“The legal system is run by humans and  humans make mistakes,” says Dr Celine Van Golde (PhD ’13), Associate Lecturer in the School of Psychology at the University of Sydney. “Admitting something went wrong  with a case is tricky both personally and  politically, so it’s not easy to reopen a case. But just because it’s difficult doesn’t mean we shouldn’t try.”

Dr Celine Van Golde, of the University’s School of Psychology, started the Exoneration Project after receiving a letter from a jailed man. Photo: Justin Lloyd/Newspix.

Dr Van Golde heads up Not Guilty: the Sydney Exoneration Project, which seeks justice for wrongfully  convicted inmates. “The idea came from  a similar project I worked on in the Netherlands during my undergraduate degree,” she explains.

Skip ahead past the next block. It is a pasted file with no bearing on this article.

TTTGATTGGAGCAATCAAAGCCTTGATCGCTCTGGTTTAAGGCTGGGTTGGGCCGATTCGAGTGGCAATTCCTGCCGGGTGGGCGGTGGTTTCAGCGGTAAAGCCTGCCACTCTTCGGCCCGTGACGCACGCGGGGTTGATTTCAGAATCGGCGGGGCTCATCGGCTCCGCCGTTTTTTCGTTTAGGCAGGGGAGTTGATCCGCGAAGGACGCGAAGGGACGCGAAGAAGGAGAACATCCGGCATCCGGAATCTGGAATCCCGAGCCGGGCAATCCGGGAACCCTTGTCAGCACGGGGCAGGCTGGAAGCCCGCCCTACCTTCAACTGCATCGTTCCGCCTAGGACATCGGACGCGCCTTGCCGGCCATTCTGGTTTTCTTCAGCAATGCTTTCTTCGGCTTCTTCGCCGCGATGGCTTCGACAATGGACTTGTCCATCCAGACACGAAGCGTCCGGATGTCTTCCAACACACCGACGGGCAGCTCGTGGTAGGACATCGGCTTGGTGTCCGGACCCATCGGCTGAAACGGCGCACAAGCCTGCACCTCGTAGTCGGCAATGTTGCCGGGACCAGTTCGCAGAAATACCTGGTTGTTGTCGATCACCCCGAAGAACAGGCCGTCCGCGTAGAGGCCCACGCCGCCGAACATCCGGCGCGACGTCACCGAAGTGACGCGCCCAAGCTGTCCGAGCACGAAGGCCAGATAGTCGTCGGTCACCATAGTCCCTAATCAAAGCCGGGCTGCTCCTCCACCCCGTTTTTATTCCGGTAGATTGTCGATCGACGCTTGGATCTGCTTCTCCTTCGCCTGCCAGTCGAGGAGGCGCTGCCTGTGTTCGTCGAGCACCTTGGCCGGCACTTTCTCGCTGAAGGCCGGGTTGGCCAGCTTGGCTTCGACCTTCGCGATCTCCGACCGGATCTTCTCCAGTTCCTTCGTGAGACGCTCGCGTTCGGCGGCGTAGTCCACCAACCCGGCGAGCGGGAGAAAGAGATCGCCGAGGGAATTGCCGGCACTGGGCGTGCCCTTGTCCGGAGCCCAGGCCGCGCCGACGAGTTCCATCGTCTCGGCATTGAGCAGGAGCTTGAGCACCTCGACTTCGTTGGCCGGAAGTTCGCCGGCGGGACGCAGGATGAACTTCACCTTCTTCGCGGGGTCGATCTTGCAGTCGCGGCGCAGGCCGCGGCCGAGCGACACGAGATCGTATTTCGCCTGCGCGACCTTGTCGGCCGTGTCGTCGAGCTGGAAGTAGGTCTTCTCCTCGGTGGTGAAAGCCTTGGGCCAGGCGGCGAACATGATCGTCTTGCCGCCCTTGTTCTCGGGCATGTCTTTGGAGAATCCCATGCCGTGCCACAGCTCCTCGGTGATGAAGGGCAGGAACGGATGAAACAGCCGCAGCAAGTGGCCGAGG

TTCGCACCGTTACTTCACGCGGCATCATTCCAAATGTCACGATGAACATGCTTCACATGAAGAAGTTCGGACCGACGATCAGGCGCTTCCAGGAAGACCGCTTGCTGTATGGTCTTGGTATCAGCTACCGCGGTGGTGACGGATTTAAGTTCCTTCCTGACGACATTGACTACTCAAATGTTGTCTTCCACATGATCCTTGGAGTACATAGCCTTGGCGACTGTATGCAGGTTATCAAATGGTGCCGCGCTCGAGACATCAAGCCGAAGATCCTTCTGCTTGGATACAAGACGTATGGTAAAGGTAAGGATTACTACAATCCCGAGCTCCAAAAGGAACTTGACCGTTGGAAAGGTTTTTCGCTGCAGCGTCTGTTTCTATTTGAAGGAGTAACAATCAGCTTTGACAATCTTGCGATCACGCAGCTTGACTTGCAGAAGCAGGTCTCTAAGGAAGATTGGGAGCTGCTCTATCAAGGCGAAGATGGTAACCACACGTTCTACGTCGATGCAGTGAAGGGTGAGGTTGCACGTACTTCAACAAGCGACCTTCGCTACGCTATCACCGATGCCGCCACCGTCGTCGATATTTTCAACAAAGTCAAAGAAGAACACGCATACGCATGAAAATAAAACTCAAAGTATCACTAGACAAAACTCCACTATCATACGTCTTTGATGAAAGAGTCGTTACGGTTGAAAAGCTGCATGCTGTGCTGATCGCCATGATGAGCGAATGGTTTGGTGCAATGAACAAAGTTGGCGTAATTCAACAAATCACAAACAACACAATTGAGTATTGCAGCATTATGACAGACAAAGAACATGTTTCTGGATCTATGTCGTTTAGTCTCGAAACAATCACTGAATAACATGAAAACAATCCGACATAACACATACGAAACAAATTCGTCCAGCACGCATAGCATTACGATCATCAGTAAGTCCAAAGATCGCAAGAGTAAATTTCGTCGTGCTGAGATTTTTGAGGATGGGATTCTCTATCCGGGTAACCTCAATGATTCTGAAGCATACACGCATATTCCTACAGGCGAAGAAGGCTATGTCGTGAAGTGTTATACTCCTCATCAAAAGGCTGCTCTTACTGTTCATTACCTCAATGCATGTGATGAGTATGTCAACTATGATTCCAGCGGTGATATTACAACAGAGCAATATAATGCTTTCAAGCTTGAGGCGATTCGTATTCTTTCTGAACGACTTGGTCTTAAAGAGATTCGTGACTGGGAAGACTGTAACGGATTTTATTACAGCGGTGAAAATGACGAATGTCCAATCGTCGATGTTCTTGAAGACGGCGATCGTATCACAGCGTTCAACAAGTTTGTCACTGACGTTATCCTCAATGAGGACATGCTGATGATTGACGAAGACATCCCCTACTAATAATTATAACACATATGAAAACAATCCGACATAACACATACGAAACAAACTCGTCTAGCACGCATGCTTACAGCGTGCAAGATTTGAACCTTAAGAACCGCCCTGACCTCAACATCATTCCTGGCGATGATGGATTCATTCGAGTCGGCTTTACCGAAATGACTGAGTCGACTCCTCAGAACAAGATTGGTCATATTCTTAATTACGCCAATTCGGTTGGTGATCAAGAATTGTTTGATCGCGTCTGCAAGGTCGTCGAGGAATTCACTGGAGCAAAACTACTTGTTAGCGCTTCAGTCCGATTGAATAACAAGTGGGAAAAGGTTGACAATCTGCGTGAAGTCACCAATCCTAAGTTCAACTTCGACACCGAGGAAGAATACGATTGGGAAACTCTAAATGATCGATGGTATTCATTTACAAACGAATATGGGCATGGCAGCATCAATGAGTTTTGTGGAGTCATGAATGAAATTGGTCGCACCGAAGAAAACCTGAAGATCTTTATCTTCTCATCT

“When I finished my PhD, I received a letter from  a person in jail saying they had  watched a documentary and they believed what they saw there had happened in their case. They asked me to look at it, to see if I could help them because they were innocent.”

This led Dr Van Golde to talk to her colleagues about the possibility of starting an innocence-type project, and they all supported the idea. But this innocence project has a key difference.

“We have law and  psychology students working  together – the first in Australia to do this,” Dr Van Golde says.